HEY KIDS (18 or older), here’s something that you can try at home:
Get a Q-Tip. Grasp it firmly, and swab the inside of your mouth, between your lower left cheek and gum. Now do that three more times, in the other corners of your mouth.
If you can handle the level of discomfort inflicted by a cotton swab, and you are between ages 18 and 60, you’ve got what it takes to be tested as a potential bone marrow donor.
Somehow, a lot of folks, myself included, have heard that being a bone marrow donor is a painful process from start to finish. It turns out that this myth, like most, is a falsehood based on old information and assumptions.
Not only is the donor test a simple DNA swipe, but the donation process, once painful to the donor, has become little more than an inconvenience thanks to medical advances.
That is good news for Anthony Mastrianni, 56, a math teacher at Ebenezer Middle School who needs someone’s donated bone marrow to fend off the cancer he’s been dealing with off and on since 1998. Since his own sister was not a match, Mastrianni is hoping for a match from an unrelated donor. The more potential donors, the greater the chance of a match for Anthony.
“The old way of getting marrow, which is digging into your hip, is painful,” says Monica Mastrianni, Anthony’s wife. Nowadays the donation process usually involves taking blood from one arm and then “running it back through another arm. It’s really taking stem cells from somebody whose DNA is compatible with his.”
Anthony’s two previous bouts with a form of non-Hodgkins lymphocytic lymphoma were treated with chemotherapy and radiation.
“This time when it came back it has gotten stronger and more resistant to the drugs,” says Monica. “After the chemo the tumors had actually grown instead of getting smaller.”
A donor can come from anywhere in the world, thanks to an international registry. When a match is found, the donor stays at home, donating at a nearby medical facility. Only the donor’s marrow is transported.
Despite an international pool of donor candidates, friends and colleagues of the Mastrianni’s are hoping that a match can be found closer to home. Last week, Ebenezer Middle School sponsored a donor drive that brought out over 125 donor candidates.
The school is planning another drive for January 30, according to Monica. Plans are under way for marrow drives at the Tybee YMCA and at Armstrong Atlantic State University. Thomas & Hutton Engineering Co. is sponsoring a marrow donor drive this Thursday at their midtown Savannah office.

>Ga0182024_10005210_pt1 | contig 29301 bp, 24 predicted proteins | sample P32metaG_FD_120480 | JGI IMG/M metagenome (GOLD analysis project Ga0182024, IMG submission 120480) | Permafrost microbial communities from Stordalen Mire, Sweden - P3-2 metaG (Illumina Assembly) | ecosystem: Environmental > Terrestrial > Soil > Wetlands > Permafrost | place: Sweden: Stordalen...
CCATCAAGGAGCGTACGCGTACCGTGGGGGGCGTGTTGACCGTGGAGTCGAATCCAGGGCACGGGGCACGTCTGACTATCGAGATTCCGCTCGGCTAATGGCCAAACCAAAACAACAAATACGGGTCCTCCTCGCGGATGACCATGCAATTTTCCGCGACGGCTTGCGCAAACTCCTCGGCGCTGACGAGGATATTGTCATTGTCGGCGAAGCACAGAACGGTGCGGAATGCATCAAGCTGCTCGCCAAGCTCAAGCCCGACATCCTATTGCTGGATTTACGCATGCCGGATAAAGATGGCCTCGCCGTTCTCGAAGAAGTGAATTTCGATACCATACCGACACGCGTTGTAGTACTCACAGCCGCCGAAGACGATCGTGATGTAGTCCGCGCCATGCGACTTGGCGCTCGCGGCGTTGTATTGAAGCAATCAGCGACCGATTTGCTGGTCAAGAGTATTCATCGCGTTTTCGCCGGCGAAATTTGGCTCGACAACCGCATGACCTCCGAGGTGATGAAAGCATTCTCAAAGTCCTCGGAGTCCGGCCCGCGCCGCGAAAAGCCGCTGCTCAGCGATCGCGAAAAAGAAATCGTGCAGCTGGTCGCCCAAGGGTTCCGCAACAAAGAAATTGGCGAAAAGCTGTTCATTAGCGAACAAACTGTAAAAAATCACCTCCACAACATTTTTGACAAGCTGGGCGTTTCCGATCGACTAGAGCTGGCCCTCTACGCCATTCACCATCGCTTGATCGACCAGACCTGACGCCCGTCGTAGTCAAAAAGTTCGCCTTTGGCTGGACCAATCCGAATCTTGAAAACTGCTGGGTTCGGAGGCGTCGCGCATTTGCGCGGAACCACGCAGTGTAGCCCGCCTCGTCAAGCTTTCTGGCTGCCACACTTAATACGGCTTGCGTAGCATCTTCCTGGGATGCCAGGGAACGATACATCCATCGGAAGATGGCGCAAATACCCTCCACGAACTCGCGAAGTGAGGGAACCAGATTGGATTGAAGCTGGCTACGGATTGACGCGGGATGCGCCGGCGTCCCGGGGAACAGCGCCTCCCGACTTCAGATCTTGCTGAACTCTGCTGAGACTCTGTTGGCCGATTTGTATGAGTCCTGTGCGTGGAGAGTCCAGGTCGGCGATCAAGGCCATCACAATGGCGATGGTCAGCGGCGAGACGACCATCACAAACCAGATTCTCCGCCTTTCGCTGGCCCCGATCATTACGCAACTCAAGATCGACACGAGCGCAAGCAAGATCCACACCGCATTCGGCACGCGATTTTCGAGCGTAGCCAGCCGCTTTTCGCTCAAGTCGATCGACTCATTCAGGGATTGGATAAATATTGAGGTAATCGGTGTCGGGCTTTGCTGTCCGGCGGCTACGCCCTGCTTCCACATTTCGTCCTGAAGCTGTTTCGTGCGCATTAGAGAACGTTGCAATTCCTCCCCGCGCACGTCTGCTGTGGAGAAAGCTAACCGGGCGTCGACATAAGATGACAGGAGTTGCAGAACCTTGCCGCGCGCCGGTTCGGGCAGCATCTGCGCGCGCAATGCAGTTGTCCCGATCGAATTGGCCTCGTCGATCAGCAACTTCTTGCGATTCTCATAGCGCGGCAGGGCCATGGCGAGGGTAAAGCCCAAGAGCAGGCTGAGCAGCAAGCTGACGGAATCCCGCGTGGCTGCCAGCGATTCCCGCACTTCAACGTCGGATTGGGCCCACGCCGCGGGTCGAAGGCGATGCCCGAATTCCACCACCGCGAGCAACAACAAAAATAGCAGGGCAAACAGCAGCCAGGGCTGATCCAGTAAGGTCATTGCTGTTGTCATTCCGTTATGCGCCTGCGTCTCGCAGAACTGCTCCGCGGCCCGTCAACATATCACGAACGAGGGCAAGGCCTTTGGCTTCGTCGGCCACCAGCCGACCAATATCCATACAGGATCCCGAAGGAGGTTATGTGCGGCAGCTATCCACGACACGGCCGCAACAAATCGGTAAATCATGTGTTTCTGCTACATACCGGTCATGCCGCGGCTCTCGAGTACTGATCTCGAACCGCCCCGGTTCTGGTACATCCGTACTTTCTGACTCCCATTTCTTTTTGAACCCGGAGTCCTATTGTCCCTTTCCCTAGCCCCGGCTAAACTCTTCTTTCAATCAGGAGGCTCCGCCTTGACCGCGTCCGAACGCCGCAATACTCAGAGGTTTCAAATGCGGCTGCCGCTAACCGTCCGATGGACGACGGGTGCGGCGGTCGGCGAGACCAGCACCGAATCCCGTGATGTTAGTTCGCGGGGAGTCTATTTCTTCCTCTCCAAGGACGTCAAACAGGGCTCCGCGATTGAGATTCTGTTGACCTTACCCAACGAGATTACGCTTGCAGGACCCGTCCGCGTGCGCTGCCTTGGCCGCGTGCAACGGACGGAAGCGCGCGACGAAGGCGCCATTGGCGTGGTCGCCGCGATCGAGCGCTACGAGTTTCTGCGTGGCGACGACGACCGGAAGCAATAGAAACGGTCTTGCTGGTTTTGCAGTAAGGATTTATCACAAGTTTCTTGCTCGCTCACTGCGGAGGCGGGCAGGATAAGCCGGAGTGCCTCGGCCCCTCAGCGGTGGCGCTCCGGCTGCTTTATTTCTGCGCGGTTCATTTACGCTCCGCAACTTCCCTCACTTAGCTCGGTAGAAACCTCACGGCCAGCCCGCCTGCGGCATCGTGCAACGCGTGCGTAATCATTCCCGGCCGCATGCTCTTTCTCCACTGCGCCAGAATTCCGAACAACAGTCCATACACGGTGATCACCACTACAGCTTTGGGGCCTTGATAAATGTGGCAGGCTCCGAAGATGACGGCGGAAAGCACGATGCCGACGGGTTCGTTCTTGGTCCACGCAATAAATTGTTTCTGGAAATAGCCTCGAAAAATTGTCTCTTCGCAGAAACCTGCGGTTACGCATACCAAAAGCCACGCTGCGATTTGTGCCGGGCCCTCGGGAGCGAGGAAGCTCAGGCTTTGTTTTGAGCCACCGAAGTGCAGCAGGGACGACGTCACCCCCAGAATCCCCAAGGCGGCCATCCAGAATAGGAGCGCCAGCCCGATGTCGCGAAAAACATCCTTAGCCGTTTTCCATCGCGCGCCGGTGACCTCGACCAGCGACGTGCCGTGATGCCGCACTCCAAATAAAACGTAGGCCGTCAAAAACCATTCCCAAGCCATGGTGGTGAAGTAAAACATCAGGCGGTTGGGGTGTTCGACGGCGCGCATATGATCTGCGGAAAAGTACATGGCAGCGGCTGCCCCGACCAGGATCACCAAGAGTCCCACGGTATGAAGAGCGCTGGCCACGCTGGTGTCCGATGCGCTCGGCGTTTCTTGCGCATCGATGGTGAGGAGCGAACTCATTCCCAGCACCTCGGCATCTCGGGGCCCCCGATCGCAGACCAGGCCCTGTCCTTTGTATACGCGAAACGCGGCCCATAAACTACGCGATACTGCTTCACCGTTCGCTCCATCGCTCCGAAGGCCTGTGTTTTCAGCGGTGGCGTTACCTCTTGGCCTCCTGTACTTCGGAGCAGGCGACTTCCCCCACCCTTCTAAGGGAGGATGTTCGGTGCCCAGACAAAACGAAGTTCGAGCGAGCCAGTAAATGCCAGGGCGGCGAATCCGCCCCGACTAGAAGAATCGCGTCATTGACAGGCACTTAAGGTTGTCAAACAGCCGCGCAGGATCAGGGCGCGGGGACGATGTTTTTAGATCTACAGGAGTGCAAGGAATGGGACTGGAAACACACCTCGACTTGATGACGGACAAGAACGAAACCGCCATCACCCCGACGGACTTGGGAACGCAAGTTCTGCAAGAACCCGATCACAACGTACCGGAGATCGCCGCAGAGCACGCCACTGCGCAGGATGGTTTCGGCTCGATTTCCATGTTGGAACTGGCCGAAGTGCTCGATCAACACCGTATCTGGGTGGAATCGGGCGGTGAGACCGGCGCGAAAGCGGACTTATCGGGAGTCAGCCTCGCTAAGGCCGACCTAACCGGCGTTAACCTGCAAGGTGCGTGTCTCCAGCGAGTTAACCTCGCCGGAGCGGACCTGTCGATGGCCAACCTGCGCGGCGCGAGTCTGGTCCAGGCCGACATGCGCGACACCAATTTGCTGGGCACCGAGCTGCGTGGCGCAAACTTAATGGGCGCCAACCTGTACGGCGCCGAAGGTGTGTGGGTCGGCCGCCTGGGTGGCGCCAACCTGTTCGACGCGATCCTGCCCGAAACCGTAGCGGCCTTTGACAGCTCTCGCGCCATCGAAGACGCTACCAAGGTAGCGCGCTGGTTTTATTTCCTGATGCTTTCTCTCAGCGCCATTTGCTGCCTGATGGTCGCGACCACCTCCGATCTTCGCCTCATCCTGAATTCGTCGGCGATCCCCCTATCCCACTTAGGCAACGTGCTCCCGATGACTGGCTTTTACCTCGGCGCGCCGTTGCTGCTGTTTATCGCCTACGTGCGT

“We became involved because we work with Greenline Architecture, which is where Monica is an architect,” says Gale Jackman, Contracts Administrator at Thomas & Hutton and their coordinator for the marrow drive.
The Savannah based engineering firm, working with Suzanne Shelledy at Greenline, has reached out to the area’s network of engineers and architects, seeking potential donors. Anyone in the community is encouraged to come by and get swabbed.
“Thomas & Hutton is committed to giving back,” says Jackman. “We hold blood drives six times a year for the Blood Alliance. This just kind of fits in with how we give.”
Over at Greenline, Shelledy noted that earlier this month, Thomas & Hutton sponsored a “Blue Jeans Friday” in which the 160 employees could wear jeans to work for a donation of at least five dollars. Along with a contribution from the Thomas & Hutton company, $1000 was raised that day for a bone marrow donor fund established at The Coastal Bank for Anthony.
The DNA test costs $25 in lab processing fees, so “the fund was set up for people who can’t afford it,” says Monica.
And how is Anthony doing? “He has up and down days,” says Monica, “recovering from the previous chemo. He is very touched and humbled by all this care and concern, no doubt about that. He hopes it can help a lot of people, not just him.” cs
Where: Thomas & Hutton Engineering Co.50 Park of Commerce Way
Info: Call Gale at 912/721-4110 for information, and Suzanne at Greenline Architecture for dates of future marrow drives, 912/447-5665